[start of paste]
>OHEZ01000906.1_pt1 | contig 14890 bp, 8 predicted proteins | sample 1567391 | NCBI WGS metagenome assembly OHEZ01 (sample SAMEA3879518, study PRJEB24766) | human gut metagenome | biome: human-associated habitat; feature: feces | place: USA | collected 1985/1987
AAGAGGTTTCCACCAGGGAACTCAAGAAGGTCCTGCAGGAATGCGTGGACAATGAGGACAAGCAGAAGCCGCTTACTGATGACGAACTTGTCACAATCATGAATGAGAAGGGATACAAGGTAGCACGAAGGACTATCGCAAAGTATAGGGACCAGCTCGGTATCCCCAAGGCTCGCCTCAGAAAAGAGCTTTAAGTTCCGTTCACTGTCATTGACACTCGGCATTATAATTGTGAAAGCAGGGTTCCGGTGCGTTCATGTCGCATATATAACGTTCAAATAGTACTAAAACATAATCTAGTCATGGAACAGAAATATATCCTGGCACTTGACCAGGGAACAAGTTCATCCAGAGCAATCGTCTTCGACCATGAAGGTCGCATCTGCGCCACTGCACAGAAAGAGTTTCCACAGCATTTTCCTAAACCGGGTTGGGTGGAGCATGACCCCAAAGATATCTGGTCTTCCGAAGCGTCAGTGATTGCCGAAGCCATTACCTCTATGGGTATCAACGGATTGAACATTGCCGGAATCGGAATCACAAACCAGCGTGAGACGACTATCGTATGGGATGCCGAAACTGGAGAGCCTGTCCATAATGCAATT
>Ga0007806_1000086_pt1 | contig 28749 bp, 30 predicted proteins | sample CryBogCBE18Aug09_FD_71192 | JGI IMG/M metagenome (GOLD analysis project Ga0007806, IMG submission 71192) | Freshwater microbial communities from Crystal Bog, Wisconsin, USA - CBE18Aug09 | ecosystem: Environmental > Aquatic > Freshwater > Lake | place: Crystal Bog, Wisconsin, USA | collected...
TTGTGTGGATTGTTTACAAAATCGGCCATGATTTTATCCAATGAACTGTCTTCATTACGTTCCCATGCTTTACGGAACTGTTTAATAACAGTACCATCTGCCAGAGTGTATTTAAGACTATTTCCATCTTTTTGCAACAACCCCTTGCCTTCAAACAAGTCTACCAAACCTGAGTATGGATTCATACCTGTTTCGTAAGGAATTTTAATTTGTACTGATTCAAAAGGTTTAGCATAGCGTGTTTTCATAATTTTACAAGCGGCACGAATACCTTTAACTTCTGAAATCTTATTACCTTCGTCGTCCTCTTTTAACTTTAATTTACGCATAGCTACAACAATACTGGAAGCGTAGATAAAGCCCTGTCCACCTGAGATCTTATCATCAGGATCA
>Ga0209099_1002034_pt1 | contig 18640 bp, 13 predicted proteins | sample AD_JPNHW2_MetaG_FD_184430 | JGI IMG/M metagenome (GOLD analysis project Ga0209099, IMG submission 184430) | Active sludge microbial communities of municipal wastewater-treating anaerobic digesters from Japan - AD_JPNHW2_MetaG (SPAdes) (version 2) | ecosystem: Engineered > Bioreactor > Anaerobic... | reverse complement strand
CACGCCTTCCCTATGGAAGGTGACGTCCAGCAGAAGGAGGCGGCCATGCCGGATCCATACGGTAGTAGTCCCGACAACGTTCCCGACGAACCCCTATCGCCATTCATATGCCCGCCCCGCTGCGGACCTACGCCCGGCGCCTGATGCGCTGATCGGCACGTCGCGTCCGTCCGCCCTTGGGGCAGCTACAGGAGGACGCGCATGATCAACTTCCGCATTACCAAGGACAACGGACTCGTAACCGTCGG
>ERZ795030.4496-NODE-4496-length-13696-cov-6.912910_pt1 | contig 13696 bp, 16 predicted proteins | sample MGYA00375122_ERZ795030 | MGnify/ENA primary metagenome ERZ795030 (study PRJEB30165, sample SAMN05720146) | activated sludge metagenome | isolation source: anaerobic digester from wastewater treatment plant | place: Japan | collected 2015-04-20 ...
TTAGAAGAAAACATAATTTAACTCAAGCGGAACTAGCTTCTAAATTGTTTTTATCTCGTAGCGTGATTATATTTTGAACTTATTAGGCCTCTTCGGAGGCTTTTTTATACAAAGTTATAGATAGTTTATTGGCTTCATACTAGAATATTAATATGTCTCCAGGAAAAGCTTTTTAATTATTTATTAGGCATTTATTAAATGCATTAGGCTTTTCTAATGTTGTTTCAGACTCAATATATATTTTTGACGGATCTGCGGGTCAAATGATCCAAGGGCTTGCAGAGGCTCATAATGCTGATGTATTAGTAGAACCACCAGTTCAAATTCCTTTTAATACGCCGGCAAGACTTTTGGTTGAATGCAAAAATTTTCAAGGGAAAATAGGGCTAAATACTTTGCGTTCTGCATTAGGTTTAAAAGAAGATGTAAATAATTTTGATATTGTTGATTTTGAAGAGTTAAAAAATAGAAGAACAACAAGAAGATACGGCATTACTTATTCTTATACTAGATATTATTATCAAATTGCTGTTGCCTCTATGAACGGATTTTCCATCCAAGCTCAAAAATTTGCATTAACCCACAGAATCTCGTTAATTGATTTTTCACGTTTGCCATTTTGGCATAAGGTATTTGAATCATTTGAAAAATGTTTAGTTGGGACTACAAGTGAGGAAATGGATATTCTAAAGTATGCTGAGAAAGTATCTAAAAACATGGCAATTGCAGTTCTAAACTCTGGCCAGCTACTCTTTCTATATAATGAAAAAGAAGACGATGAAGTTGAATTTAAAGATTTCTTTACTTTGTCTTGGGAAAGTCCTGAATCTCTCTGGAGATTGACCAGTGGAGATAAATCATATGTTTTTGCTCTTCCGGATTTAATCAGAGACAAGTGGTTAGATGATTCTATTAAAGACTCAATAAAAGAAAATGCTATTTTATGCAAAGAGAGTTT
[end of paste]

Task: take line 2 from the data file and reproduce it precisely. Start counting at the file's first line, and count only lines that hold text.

AAGAGGTTTCCACCAGGGAACTCAAGAAGGTCCTGCAGGAATGCGTGGACAATGAGGACAAGCAGAAGCCGCTTACTGATGACGAACTTGTCACAATCATGAATGAGAAGGGATACAAGGTAGCACGAAGGACTATCGCAAAGTATAGGGACCAGCTCGGTATCCCCAAGGCTCGCCTCAGAAAAGAGCTTTAAGTTCCGTTCACTGTCATTGACACTCGGCATTATAATTGTGAAAGCAGGGTTCCGGTGCGTTCATGTCGCATATATAACGTTCAAATAGTACTAAAACATAATCTAGTCATGGAACAGAAATATATCCTGGCACTTGACCAGGGAACAAGTTCATCCAGAGCAATCGTCTTCGACCATGAAGGTCGCATCTGCGCCACTGCACAGAAAGAGTTTCCACAGCATTTTCCTAAACCGGGTTGGGTGGAGCATGACCCCAAAGATATCTGGTCTTCCGAAGCGTCAGTGATTGCCGAAGCCATTACCTCTATGGGTATCAACGGATTGAACATTGCCGGAATCGGAATCACAAACCAGCGTGAGACGACTATCGTATGGGATGCCGAAACTGGAGAGCCTGTCCATAATGCAATT